Jan 27, 2023
Jan 27, 2023
by Chaim Ratz
Just as we turn to the program vendor when a software we install doesn't work, when human nature fails us, we must ask the "nature vendor" to provide us with one that works properly.
According to the wisdom of Kabbalah, the Creator is a force of love and wants to bestow His love. Hence, He created in us a desire to receive delight and pleasure. As a result, all our choices aim to increase our pleasure or decrease our pain. Every mineral, plant, animal, or person wants only one thing: to feel pleasure or avoid pain. Without the prospect of future pleasure, we simply cannot live.
The belief that in the future we will be happy is what we call "hope." When we say, "I'm hopeful," we really mean that we believe in the likelihood of experiencing joy and pleasure in the future. Otherwise, what can we be hopeful about? Thus, all our choices reflect our desire for pleasure.
The Elusive Pursuit of Pleasure
But do we truly experience pleasure? While there are many good moments in the lives of most of us, the overall picture is less than rosy. The increasing rates of drug abuse, extreme violence, depression and other ills of our affluent society testify that something very basic is missing in our lives. None of these problems is the cause; instead, they are symptoms of a much deeper problem our inability to fulfil our desire to feel pleasure.
To understand why we are dissatisfied, we need to remember that the Creator is a force of love and wishes to give us pleasure. Since the greatest possible pleasure is being in "His shoes" - omniscient and omnipotent - this is what He wants to give us, His power and His mind, Himself.
In other words, His goal in creating us is to make us similar to Him. And by consequence, the only state in which we will ever be happy is when we are like Him, when we discover and share His qualities. Kabbalah states that when we obtain these qualities, we will be infinitely, completely happy.
Concealment and Revelation of the Creator
All the above is very nice, but if we take a look around and honestly ask ourselves if this is the world of a Creator who loves His creatures and wants to benefit them, we will probably think that something went very wrong, either with the Creator, or with us.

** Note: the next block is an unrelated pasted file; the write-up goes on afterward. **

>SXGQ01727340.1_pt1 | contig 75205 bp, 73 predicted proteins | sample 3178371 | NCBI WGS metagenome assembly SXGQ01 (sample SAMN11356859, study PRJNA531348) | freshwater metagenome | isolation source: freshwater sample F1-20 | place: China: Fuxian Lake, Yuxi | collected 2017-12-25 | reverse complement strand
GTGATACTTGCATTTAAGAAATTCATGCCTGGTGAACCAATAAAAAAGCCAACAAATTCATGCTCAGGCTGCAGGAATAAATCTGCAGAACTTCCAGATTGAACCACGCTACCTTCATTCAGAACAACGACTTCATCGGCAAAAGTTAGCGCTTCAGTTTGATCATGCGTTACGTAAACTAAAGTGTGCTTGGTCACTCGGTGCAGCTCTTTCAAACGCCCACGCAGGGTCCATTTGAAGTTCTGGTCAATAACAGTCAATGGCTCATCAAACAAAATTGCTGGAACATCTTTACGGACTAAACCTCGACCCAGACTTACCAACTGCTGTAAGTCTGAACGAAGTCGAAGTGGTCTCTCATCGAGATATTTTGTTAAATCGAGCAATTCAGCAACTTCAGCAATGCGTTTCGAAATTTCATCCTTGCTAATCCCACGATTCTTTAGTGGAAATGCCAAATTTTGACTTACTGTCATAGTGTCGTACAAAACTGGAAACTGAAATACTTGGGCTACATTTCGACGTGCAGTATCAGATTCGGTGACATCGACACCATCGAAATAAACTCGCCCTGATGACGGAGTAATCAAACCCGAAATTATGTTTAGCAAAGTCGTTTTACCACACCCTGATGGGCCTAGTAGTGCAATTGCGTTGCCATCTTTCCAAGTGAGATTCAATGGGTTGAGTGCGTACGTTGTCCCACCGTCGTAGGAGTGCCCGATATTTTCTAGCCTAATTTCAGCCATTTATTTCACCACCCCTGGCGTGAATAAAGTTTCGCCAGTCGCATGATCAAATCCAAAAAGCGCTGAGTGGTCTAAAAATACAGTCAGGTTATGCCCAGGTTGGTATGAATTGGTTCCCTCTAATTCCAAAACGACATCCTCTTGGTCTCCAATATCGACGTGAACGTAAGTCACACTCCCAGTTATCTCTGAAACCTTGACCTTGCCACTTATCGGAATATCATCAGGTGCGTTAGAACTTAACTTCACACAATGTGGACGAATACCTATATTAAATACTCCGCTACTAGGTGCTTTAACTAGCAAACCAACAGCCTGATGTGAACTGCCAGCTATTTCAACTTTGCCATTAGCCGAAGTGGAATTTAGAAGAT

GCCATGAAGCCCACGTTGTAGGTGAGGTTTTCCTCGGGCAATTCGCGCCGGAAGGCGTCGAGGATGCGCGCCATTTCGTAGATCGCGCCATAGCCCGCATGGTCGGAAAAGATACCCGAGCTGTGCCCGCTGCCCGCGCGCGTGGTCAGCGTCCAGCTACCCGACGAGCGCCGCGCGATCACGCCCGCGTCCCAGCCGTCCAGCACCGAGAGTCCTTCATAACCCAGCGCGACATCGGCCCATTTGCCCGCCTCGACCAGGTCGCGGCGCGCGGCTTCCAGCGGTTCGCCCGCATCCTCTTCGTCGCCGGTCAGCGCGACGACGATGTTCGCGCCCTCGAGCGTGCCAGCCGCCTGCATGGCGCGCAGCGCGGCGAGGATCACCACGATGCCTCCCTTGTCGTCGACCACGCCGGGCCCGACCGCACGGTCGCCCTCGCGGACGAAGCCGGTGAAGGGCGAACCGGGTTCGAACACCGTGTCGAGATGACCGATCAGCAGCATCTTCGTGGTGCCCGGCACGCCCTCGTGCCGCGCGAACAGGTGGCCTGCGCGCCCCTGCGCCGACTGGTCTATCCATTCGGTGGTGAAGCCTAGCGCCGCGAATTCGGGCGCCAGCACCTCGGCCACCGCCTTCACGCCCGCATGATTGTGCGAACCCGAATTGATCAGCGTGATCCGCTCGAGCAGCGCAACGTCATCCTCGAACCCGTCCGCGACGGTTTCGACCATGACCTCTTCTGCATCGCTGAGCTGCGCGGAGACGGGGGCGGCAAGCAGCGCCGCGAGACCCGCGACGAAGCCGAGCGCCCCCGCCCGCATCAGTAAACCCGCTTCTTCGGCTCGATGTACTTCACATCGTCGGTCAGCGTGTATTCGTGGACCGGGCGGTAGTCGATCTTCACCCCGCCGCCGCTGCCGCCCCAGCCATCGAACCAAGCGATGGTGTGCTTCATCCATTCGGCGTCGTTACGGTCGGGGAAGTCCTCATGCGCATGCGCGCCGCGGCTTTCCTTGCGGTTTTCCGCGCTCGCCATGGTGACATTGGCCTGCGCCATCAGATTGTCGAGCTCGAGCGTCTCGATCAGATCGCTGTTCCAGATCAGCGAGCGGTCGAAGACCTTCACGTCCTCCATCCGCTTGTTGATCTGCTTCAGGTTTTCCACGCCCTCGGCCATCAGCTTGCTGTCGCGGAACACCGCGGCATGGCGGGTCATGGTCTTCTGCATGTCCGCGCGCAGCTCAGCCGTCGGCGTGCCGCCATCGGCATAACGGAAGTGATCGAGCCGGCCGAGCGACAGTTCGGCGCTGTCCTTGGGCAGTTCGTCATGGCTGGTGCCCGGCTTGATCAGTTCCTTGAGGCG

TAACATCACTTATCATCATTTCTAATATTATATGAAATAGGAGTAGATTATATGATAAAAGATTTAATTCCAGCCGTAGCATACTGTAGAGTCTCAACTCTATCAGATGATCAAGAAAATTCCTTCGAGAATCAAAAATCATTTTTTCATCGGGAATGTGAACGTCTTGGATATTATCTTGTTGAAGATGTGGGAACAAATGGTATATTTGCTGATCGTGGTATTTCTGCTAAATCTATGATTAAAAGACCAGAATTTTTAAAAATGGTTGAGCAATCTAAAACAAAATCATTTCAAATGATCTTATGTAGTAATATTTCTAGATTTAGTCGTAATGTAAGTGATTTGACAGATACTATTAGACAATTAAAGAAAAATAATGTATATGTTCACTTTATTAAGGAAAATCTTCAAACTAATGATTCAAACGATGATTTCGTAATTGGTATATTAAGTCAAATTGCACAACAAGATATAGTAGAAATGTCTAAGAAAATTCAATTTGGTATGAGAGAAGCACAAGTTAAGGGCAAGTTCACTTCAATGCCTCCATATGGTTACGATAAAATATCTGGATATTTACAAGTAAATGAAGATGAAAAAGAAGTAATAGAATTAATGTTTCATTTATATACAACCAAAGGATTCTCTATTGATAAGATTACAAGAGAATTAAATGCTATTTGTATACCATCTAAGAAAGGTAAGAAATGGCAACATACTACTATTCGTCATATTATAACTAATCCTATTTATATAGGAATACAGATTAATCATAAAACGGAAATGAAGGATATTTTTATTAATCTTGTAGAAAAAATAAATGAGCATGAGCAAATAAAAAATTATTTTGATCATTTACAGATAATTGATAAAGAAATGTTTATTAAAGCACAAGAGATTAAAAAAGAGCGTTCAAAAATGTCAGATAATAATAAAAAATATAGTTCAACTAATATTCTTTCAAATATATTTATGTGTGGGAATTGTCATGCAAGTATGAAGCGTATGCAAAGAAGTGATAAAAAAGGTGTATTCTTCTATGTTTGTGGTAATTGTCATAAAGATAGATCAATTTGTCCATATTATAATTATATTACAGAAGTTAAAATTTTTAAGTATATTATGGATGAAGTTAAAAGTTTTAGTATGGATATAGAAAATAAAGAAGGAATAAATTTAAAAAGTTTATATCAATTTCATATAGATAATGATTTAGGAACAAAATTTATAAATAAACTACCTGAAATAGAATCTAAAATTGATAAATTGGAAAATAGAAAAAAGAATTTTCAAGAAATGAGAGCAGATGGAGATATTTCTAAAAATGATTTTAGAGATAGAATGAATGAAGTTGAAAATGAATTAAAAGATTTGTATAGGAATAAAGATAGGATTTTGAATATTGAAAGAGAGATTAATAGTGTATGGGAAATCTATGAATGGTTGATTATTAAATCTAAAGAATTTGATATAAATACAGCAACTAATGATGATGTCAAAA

The first option, that something went wrong with the Creator, has been our stance since the dawn of history. This is why we keep trying to change the world He created and "improve" it. We constantly invent new foods, technologies, means of transportation, social rules, and the list is endless. We have been pursuing the "better," "stronger," and "faster" for millennia; but has this pursuit resulted in happiness, or even contentment? Probably not. Otherwise we wouldn't keep replacing and changing what we have. Indeed, why are we never satisfied?
Kabbalists wrote that at the end of the twentieth century, many people would begin to think that, perhaps, the stance that something was wrong with the world had not been the right answer. They would begin to feel that the problem wasn't with the world and its Creator, but with us! This new concept is gaining momentum, and more people than ever are aware that the problem is not with the world, but with humanity.
This is a critical shift: it means that we acknowledge that the problem is with human nature, and not with anything else. In consequence, just as we turn to the program vendor when a software we install doesn't work, when human nature fails us, we must ask the "nature vendor" to provide us with a different nature, one that works properly.
Thousands of years ago, a man named Abraham, who was later called Abraham the Patriarch, had searched and found just that a method to communicate with Nature's "vendor," who instilled the desire to receive within us. Abraham developed his method and passed it around to anyone who would listen. His students continued to develop it, and today we call it "the wisdom of Kabbalah." If we use the advice of Kabbalists, we, too, will make first-hand contact with the Creator, and learn from Him how to be infinitely and unboundedly happy.
Image under license with Gettyimages.com
More by : Chaim Ratz